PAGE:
Sunday, June 17, 2001
Review: "Dhalgren" by Samuel R. Delaney
A man known only as the Kid comes to the town of Bellona, an American city shut off from the rest of the world by mysterious, cataclysmic events. The city is ever-changing, and neither the laws of man or nature hold sway.
Bellona has developed its own society, characterized by street gangs, what passes for the upper class in the desolate city and those who are just trying to get by.
Kid is searching for his identity, and Bellona may hold the answers. It certainly holds a lot more questions.
Originally published in 1974, "Dhalgren" has recently been reissued by Vintage, the first in a series of Delany re-issues scheduled for the next few years.
Though I wasn't really familiar with Delany before picking this book up, he seems as fascinating a character as any in the book. The Harlem native is often referred to as the first published African-American science fiction writer, as well as the first gay science fiction writer. But he shies away from the title, pointing out others who broke that ground before he did.
In addition to science fiction (which he refuses to call "sci-fi," saying it's a term "reserved for particularly brainless raygun and rocket-ship extravaganzas"), Delany has also written historical fiction, literary analysis, comic books and essays.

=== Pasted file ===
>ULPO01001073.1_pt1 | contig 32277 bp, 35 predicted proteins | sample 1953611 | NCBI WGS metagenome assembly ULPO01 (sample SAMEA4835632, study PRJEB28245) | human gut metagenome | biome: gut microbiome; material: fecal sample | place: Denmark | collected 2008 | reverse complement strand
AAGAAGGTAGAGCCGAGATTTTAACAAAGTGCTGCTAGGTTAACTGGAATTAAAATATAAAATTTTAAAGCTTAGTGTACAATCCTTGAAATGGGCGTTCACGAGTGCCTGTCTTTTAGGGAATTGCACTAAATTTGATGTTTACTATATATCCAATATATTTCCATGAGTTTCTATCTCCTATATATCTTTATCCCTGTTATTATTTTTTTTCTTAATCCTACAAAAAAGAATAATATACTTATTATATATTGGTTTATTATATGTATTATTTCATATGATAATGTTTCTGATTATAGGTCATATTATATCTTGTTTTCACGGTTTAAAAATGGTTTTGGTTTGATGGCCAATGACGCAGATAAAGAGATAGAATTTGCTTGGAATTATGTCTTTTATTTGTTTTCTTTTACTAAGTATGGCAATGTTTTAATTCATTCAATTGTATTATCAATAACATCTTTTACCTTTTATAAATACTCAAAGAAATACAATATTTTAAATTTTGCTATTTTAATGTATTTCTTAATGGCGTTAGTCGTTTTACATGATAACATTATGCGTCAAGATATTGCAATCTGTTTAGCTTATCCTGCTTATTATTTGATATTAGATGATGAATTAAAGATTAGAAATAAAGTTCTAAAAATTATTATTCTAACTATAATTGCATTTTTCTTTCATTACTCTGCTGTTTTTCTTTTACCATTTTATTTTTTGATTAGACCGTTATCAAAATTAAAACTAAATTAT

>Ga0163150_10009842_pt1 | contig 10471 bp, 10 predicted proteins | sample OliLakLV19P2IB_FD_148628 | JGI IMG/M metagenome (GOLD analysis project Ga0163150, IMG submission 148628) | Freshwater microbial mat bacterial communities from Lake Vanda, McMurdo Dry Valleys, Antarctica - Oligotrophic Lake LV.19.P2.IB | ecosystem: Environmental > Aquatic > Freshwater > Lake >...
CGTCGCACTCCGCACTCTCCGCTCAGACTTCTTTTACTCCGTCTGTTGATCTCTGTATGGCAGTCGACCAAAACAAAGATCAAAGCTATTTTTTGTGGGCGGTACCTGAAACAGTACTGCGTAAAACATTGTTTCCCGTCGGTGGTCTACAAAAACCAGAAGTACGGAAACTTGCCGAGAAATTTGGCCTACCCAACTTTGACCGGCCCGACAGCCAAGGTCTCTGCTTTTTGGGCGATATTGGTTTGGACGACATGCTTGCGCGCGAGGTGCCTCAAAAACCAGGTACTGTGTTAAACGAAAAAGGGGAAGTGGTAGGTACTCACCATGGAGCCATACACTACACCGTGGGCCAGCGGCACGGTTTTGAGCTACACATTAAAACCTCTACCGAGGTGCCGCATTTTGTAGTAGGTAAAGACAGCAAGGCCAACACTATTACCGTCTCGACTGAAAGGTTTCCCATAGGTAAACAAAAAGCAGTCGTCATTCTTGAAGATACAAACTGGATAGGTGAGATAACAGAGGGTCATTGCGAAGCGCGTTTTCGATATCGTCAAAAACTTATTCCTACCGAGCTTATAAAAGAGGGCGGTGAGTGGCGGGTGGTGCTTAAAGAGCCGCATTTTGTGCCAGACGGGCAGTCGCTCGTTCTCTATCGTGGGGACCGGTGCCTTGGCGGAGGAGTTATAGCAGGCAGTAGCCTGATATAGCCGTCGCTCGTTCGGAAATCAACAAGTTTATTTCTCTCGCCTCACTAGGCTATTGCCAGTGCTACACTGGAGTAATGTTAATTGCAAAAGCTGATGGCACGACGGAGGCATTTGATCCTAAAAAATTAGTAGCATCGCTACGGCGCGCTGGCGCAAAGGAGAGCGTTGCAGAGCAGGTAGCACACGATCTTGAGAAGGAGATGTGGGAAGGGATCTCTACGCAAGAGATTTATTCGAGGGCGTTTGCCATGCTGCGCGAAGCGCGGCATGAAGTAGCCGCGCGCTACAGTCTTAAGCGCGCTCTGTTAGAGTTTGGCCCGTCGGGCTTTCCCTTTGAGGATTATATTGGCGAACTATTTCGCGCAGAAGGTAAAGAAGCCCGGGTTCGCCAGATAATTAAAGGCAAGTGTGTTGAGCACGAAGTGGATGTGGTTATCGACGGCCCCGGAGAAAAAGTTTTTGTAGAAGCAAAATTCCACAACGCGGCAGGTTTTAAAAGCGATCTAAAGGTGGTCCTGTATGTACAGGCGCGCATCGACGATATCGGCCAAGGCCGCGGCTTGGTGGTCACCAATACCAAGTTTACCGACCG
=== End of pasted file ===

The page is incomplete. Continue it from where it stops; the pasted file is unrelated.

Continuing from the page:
I'd never read Delany before, but as I understand it, "Dhalgren" is much more experimental than his other speculative books, like the upcoming Vintage releases "Babel-17" and "Nova," which earned him a reputation as one of the top science fiction writers of the 1960s and '70s. After delving into "Dhalgren," I'm looking forward to reading those.
When it was originally released, "Dhalgren" was a very controversial work. The intervening 27 years haven't made it any less thought-provoking. The book deals with issues the world is still struggling with a quarter century later and likely will still be facing in 25 more years - race, religion, sexuality and identity.
In the beginning, "Dhalgren" is difficult going. The book opens with the second half of a sentence, and for a while, only gets stranger. Delany's odd style that blends elegant prose and street-wise slang is sometimes beautiful, occasionally stark and often jarring.
This is the kind of book that requires multiple reads for a full appreciation. Don't expect everything to become clear at the end. The story itself is like a great jigsaw puzzle with a several pieces missing, and for the most part, Delany leaves it to the reader to fill in those gaps.
The people that populate Bellona are as strange a mix as Delany's style, ranging from the cyberpunk street gangs with their holographic projectors to characters that would be more at home in a literary classic. Come to think of it, though, that might be exactly where they are.
While it's considered science fiction, "Dhalgren" isn't a light read for a rainy day. It's a book that demands an investment from the reader. But the return is well worth it.